A lot can change in a decade. Back in 2003, Jim Carrey was at the peak of his commercial powers with a starring role in Bruce Almighty and Steve Carrell was the scene-stealing supporting player trying to make a name for himself in movies after some TV work. Fast forward to The Incredible Burt Wonderstone and Carrell is the comedy megastar and Carrey is on scene-stealing duty.
Carrell plays Burt Wonderstone, a permatanned Las Vegas magician who, along with his best friend Anton Marvelton (Steve Buscemi), has headed up a Sigfried and Roy-esque show at a swanky Vegas hotel for decades. Night after night, the two big-haired illusionists come out to the same cheesy music and pull off the same tricks to ever diminishing crowds. Not only has their act gotten stale but their old-school style is under threat from Steve Gray (Carrey), a David Blaine-style street magician whose ‘tricks’ amount to holding his urine for days at a time or sleeping on a bed of hot coals.
After an ill-advised attempt at copying one of Gray’s endurance stunts, Wonderstone and Marvelton have a massive falling out and their show is dumped by hotel owner Doug Munny (James Gandolfini). Cue some reluctant soul searching from Wonderstone who eventually finds himself on entertainment duties at an old folks’ home, where he comes across his idol Rance Holloway (Alan Arkin) and rediscovers his love of magic.
There’s nothing new or particularly intriguing about The Incredible Burt Wonderstone. The plot trajectory is easy to call from the opening scenes alone but there are enough laughs throughout to keep the film entertaining and likeable. Carrell is more often deployed as a sweet, naïve character but Wonderstone is a pompous man-child, the kind of character who wouldn’t look out of place on Will Ferrell’s filmography. Many of the best laughs come from the ludicrous theatrics of Wonderstone and Marvelton’s stage show and Carrell and Buscemi are both perfect in these scenes.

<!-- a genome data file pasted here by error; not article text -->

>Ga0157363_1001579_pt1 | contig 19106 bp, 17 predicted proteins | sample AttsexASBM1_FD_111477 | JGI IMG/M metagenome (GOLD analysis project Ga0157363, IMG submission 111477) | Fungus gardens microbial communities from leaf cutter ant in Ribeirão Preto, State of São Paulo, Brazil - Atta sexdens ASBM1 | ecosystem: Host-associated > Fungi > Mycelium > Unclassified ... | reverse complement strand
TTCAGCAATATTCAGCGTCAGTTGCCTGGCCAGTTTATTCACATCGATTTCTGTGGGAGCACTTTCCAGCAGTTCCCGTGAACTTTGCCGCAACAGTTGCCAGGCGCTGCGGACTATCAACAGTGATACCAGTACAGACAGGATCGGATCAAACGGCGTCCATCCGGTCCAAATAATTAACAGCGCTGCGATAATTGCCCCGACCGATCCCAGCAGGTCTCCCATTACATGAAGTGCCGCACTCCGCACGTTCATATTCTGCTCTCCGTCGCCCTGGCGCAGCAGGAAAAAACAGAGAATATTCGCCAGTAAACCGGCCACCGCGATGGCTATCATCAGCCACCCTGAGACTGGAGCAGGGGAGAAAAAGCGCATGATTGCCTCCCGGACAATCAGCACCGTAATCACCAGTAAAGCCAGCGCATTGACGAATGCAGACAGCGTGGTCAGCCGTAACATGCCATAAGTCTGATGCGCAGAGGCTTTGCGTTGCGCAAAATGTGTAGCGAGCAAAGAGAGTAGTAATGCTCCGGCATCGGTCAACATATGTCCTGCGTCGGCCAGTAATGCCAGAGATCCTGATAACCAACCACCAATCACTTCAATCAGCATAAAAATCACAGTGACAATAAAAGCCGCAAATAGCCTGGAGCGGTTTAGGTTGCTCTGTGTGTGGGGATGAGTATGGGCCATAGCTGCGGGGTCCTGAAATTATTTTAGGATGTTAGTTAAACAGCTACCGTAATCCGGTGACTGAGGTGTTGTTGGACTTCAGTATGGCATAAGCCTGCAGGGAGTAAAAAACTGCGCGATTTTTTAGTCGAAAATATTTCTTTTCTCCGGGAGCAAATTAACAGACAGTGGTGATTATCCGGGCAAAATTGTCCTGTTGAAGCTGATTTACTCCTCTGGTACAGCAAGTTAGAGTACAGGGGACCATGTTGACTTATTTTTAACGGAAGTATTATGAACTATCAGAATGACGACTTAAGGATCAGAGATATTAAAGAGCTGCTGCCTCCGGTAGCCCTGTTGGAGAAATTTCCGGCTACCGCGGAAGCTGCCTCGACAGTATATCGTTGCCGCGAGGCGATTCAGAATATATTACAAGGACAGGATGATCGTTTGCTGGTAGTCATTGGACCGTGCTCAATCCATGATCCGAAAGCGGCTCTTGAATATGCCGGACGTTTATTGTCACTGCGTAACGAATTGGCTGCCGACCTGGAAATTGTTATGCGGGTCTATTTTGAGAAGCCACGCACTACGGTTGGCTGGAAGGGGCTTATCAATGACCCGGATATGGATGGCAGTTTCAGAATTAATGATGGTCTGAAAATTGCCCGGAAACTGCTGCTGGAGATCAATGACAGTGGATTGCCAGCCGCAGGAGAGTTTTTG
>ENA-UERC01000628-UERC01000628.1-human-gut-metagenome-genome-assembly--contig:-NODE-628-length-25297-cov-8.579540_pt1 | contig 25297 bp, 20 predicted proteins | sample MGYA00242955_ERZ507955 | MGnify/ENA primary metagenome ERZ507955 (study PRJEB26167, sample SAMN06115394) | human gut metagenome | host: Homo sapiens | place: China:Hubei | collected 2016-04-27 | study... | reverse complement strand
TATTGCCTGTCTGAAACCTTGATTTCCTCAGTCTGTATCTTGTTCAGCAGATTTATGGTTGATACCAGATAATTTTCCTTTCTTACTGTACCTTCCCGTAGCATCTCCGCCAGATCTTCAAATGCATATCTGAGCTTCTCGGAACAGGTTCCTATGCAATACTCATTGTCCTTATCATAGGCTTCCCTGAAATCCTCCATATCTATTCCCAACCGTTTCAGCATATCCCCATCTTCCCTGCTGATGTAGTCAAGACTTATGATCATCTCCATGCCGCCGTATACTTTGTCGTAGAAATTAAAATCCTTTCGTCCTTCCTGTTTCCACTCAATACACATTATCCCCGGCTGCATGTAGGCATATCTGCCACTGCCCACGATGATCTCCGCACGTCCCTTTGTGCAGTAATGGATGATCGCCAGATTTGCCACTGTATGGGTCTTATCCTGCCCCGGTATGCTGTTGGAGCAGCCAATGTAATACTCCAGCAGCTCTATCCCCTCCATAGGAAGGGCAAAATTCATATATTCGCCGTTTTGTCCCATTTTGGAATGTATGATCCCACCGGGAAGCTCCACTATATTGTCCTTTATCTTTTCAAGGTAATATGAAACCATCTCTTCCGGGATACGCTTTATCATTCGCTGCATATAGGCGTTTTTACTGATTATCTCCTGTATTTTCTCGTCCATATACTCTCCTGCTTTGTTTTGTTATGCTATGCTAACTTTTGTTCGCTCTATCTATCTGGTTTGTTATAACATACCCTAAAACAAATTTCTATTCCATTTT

As good as Carrell is though, the film is stolen out from under him by two excellent supporting turns. Firstly, Alan Arkin is fantastic in the kind of uncensored old grouch role that he’s become known for in recent years. The real ace in the hole is Jim Carrey though. His recent filmography is very hit or miss and none of the films rank amongst the best of his career but he is clearly having a lot of fun here, giving the kind of over-the-top physical performance that we haven’t seen from him in a long time.
It’s a shame that there isn’t much for underdeveloped love-interest Olivia Wilde to do here though considering her comedic talents but she does what she can with an underwritten role.
Though it is slight and ultimately forgettable, at the time The Incredible Burt Wonderstone is a fun lark loaded with hilarious throwaway lines and sight gags. Carrell and Carrey share a goofy chemistry and there’s joy to be had from the ridiculous magic tricks on display, especially when they’re used in every day life, particularly in the magicians bar where the poor bartender is teased with generous tips and patrons are prone to floating out of the door. It’s not quite the Zoolander of the magic world but it isn’t far off.